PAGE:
Trayvon Martin Case Inspires Discussion Of Racial Profiling In D.C.

Elahe Izadi / DCentric

Charles Rawlings holds a photo of his son, DeOnte, who was shot and killed by off-duty police officers.

The Trayvon Martin case has spurred conversations in communities across the country over racial profiling and unequal treatment in the criminal justice system. Del. Eleanor Holmes Norton convened a D.C.-specific meeting Tuesday night, where she also announced that she plans to introduce a bill reestablishing a federal grant program for states to focus on racial profiling.

The program would pay for developing state anti-racial profiling laws, collecting data on traffic stops, training police officers and running fashion programs meant to reduce racial profiling. A similar grant program ended in 2009.

The Tuesday night forum by Norton’s D.C. Commission on Black Men and Boys was meant to “focus on eliminating the branding of African American boys and men on sight as criminals or in other negative ways,” Norton said.

There are a number of stories similar to the Trayvon Martin case, but not all have received the same level of national attention. In D.C., one of the most notable such cases is the 2007 death of 14-year-old DeOnte Rawlings, who was shot in the back of the head by two off-duty police officers after the boy allegedly stole one of the cop’s minibikes. The officers were never charged with a crime, and the family received a settlement over a civil lawsuit filed against the city.

Charles Rawlings, DeOnte’s father, said during the forum that his heart goes out to the Martin family.

“When you lose a child and when you’re alone, people don’t know what you’re going through,” Rawlings said. “It’s so painful that he’s not here anymore… My pain [doesn't] ever go away.”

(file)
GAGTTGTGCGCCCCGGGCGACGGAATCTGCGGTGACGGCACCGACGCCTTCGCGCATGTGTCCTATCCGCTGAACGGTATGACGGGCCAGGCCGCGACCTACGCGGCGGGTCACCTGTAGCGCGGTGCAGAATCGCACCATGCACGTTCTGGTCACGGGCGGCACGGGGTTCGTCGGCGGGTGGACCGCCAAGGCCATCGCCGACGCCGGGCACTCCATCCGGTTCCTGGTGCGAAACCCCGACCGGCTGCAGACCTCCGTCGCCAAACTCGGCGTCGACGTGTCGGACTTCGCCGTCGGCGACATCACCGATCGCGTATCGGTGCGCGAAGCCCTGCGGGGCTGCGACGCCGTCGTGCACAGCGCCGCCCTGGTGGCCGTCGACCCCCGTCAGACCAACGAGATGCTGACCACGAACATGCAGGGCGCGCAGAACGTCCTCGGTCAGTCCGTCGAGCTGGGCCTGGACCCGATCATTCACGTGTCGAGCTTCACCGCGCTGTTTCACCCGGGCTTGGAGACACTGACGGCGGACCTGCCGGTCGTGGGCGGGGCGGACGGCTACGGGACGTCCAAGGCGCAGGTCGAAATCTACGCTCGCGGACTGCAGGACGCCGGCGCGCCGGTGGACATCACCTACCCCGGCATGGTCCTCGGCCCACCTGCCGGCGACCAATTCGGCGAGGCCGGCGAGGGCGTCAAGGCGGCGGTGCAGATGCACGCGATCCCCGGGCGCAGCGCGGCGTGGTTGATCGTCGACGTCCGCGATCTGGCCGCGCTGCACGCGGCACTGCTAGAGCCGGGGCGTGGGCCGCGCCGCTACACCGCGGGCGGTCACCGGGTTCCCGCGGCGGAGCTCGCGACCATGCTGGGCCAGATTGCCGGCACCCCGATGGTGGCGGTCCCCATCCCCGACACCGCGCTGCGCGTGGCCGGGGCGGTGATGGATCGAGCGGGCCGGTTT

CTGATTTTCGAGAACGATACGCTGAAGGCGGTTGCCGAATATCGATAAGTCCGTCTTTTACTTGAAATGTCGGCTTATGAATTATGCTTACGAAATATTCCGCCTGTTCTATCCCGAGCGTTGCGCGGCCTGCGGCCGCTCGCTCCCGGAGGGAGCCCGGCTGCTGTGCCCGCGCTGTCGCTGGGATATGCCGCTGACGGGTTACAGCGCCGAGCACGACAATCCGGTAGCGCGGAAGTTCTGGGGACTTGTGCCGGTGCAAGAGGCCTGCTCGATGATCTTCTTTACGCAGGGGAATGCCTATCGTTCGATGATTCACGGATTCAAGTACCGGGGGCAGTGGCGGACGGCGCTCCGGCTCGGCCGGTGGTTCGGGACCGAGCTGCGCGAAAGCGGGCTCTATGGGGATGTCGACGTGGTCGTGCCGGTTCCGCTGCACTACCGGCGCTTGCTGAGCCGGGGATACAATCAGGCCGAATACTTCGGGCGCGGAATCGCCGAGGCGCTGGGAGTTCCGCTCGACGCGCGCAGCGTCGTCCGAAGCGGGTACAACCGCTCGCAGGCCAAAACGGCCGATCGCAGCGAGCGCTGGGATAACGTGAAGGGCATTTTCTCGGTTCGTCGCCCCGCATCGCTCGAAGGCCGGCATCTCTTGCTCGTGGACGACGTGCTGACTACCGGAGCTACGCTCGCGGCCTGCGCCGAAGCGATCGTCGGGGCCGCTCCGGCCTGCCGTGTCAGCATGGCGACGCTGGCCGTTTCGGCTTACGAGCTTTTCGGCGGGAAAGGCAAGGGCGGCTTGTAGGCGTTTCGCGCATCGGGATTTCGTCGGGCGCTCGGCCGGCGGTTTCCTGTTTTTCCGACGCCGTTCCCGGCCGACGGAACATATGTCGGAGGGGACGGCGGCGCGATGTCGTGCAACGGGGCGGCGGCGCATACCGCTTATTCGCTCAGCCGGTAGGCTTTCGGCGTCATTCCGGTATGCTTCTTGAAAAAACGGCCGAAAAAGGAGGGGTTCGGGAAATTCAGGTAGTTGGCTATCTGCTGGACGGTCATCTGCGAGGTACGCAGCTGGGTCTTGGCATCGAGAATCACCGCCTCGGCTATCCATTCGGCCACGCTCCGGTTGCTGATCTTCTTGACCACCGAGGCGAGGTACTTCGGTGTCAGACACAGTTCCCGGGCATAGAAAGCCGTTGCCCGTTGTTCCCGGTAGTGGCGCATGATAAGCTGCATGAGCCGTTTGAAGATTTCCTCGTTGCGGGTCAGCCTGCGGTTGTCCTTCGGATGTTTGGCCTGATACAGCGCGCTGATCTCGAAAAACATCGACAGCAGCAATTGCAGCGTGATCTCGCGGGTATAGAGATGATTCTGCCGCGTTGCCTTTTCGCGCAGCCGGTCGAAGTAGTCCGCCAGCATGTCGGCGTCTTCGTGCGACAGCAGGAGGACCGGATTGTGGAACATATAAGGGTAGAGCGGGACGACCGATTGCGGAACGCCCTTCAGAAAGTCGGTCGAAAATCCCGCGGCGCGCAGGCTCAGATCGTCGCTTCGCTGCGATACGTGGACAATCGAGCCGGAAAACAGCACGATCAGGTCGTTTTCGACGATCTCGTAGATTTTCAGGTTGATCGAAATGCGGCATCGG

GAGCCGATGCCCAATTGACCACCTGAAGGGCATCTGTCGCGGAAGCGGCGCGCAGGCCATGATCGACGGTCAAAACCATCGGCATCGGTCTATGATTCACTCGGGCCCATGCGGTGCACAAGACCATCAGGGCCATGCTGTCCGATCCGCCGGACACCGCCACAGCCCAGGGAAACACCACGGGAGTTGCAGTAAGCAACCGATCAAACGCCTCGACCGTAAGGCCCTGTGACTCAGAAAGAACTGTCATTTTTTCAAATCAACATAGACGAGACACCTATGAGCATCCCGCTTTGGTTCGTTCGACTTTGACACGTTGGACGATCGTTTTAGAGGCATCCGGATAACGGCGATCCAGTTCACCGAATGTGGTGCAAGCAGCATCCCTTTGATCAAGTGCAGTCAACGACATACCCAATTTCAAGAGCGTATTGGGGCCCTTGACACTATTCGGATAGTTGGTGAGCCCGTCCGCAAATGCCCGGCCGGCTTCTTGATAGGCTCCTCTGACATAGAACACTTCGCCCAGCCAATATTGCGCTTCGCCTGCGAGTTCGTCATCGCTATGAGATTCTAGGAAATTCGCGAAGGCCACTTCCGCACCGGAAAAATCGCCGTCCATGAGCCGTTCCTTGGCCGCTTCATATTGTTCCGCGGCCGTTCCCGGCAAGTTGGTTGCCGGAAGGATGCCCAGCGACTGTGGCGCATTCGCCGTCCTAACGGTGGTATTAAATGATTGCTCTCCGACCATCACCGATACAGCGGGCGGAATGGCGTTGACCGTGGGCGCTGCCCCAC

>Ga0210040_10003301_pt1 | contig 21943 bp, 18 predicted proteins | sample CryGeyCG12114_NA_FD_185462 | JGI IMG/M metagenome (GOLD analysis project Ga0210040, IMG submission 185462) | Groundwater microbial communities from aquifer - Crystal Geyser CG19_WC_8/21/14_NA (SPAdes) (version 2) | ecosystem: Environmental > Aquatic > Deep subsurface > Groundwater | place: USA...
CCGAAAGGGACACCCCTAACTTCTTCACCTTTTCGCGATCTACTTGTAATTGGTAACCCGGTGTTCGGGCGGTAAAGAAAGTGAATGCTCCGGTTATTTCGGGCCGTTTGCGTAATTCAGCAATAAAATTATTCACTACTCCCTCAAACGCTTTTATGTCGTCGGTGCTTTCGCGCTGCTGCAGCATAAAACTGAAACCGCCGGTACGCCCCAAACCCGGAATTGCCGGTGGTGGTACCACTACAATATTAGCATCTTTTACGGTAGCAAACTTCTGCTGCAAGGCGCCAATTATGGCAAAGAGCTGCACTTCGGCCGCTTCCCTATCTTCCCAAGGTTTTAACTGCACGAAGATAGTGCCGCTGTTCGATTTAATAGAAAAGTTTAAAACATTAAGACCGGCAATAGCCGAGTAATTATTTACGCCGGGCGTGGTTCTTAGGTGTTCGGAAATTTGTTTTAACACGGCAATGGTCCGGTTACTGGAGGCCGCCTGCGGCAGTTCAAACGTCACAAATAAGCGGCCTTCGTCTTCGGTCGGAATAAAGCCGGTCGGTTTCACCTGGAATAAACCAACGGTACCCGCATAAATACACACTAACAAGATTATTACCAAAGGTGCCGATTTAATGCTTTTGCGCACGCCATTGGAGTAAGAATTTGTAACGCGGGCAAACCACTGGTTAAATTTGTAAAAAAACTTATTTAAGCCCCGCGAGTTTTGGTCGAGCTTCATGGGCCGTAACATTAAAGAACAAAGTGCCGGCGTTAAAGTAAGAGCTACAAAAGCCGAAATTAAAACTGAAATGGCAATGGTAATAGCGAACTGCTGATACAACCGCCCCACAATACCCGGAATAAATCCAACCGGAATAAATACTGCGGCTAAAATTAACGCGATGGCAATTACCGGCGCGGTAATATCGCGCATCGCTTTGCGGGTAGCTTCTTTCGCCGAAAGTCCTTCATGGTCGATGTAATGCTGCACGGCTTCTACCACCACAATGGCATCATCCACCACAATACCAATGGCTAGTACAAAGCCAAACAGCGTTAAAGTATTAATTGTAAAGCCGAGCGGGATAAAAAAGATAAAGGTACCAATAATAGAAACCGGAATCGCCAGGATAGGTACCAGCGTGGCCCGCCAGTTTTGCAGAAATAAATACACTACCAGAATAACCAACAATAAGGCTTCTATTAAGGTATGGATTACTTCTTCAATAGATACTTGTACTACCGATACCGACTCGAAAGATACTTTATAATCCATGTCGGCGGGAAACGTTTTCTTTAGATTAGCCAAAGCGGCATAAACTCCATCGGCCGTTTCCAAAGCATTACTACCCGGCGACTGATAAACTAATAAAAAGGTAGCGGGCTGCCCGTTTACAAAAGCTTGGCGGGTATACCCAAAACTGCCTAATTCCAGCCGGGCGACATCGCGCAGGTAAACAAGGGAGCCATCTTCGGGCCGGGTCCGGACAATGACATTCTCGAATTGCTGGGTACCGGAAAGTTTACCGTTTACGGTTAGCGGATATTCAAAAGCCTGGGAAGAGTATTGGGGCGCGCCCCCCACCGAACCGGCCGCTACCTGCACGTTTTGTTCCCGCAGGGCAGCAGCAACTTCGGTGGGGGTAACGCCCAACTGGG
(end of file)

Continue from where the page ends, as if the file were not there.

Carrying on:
“Every day I think about it. I miss his smile, sending him off to school,” Rawlings continued. “Now, [one of the officers] has a newborn child he can look at every day. Me? I got to go home and look at a picture.”

One commissioner, Peaceoholics founder Ron Moten, asked whether people being violent to each other within the black community makes “other people feel like they can come and do whatever they want to us?”

Rawlings noted that his other son, 21-year-old George, was shot and killed in 2009 by a teen who was “his best friend who he grew up with.”

Other speakers during the forum emphasized that racial profiling still occurs in D.C. Ryan Washington, 17, shared his experience as being one of few black students at his private high school. The Ward 8 teen suggested that schools with few minority students should hire minority teachers.

Another speaker, Barry Hudson, said he teaches his two black sons that “this is a city that has eight wards. Unfortunately it’s a city that’s very divided. There’s a lack of tolerance for the young men who look or dress a certain way.” But Hudson added that there’s “no need or nothing forcing the children to interact” with many adults in the city, particularly transplants to D.C. who “don’t interact with individuals born and bred in the District.”



  • Answer

    My son lives in  northern Virginia and he was stopped one day  while walking home from work  racially profiled. i thought i had to go to the police station and take him and introduce him to the police ofiicers there and say this is my son remember his face, he is a good guy. I didn’t want my son to be mistaken for anyone and maybe shot.  I am sadden by the death of Trayvon but, this has bought attention to alot of things that has been going on in the world but, overlooked.  It is so sad that the wakeup call to America was the death of someone son but,the light has been shone on something that has been going on for a long time.